rgds
Mike

*** The power supply to the DCC unit being utilised should match the DCC units power, so not suggesting the elite PS is correct.

You are however correct in that it is not recommended to use the same PS for controller and accessories. It works sometimes on a smaller layout but as complexity increases, the accessories will cumulativey drain more and more power, and their action can negatively affect the quality of the DCC sugnal on the rails to the point where reliable control is compromised.

Richard
 

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Hello everybody

I'm just getting into railway modelling so I'm somewhat of a novice but am following the point motor/power supply discussion with interest.

I like the idea of using a laptop as a power supply and wondered if anyone knew if a programme existed or whether something simple could be programmed in (say) Basic that could allow the laptop to act as a keyboard activity switch; must be possible and it would save loads of space and money on not buying a physical switch.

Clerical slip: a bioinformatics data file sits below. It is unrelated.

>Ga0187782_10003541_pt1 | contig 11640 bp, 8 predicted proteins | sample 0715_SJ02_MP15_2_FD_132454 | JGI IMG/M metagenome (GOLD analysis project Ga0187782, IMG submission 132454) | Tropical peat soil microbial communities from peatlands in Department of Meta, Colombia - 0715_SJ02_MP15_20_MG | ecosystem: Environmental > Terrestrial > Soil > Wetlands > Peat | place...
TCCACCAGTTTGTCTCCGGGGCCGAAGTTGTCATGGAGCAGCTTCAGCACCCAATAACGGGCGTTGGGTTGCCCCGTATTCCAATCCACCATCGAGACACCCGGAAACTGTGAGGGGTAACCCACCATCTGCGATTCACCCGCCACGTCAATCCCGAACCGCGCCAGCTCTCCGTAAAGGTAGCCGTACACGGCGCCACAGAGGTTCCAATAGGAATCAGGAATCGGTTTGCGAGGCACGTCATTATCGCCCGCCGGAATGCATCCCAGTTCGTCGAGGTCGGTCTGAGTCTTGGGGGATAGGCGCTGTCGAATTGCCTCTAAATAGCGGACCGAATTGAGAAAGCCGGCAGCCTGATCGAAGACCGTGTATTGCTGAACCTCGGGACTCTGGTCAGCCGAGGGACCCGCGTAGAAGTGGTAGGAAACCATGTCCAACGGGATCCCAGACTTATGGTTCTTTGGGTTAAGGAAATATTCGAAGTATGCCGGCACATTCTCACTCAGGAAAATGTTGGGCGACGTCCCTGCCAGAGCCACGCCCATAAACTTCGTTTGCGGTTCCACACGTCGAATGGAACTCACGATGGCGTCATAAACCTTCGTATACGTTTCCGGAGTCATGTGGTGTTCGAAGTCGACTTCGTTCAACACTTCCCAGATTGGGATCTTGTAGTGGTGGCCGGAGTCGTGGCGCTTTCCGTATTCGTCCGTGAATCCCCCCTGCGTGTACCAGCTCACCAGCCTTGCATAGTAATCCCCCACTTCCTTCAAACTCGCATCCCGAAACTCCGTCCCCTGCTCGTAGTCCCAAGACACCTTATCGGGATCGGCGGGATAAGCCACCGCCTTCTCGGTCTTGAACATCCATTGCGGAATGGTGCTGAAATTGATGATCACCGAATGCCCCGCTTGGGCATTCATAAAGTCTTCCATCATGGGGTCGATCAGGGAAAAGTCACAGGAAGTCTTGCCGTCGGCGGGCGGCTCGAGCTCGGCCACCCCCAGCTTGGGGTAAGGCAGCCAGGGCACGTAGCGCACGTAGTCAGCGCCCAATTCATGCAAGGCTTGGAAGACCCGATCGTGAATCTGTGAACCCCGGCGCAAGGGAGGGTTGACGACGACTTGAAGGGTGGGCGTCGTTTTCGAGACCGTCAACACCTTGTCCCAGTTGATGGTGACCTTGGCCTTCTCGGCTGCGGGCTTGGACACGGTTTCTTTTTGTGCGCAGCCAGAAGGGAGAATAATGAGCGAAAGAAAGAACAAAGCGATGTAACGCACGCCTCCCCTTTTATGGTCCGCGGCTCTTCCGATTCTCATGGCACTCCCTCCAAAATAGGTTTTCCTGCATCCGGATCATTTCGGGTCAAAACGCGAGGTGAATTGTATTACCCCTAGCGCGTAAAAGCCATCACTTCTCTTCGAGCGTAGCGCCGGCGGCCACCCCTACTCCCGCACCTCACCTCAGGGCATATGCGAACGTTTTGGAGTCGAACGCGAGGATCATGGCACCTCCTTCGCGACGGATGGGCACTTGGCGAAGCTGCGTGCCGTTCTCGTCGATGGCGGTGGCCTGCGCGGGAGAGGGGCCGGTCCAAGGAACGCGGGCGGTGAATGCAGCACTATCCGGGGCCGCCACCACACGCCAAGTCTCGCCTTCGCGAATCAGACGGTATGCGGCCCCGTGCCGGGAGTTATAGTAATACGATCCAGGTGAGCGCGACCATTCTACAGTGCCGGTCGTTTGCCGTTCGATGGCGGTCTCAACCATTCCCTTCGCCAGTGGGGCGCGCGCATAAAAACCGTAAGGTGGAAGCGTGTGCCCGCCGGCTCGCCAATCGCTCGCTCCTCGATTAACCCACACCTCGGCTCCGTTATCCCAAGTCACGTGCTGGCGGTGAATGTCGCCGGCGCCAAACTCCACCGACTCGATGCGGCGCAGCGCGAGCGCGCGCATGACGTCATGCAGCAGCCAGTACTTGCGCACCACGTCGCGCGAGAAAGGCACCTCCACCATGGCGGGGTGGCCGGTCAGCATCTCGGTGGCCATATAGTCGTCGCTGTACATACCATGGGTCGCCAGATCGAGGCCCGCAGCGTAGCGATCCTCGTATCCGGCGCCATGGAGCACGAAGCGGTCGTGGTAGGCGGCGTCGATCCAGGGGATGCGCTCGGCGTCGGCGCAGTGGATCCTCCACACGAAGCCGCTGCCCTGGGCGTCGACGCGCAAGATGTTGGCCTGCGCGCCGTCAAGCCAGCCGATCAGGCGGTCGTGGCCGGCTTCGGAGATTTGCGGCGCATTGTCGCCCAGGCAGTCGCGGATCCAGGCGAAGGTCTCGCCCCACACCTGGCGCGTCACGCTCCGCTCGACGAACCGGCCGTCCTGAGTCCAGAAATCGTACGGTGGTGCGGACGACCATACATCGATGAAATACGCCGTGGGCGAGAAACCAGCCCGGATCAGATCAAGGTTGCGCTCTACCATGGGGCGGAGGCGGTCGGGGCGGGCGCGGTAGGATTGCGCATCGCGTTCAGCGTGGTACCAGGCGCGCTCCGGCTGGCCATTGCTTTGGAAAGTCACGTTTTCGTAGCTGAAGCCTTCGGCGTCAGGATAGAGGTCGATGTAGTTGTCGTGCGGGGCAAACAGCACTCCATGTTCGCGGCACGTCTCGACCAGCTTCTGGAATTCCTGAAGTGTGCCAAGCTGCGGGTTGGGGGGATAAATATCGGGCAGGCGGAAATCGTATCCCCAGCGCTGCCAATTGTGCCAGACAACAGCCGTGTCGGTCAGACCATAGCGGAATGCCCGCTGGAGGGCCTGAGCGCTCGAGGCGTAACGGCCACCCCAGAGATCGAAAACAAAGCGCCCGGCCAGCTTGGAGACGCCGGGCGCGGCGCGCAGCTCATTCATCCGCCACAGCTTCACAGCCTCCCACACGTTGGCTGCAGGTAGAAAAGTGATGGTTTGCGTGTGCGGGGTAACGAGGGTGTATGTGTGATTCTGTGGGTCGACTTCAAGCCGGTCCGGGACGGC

Any ideas out there?
 

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Hello and welcome to the Forum Brent

There is software available and some is free to use , but you still need a DCC system with a computer interface and accessory Decoders on the point motors plus a powersupply for them.
You can use a Keyboard or a mouse to switch points or even routes.

Regards

Zmil
 

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***Please do not misunderstand - we are talking of using a laptop power supply without the laptop here - you certainly couldn't use it when attached to the laptop.

As Zmil said, you can certainly use a computer for layout control but you will need (1) computer side, an interface for it & appropriate software (2) layout side, a separate power and or command bus for the DCC accessory decoders as two sets of command centre (computer + controller) can't coexist on one bus UNLESS the computer is using the DCC system as the booster interface.

In the end it probably certainly won't save either money or space - but its a very valid option if you are comfortable with the software and like the idea of using a computer for control as many do.

Richard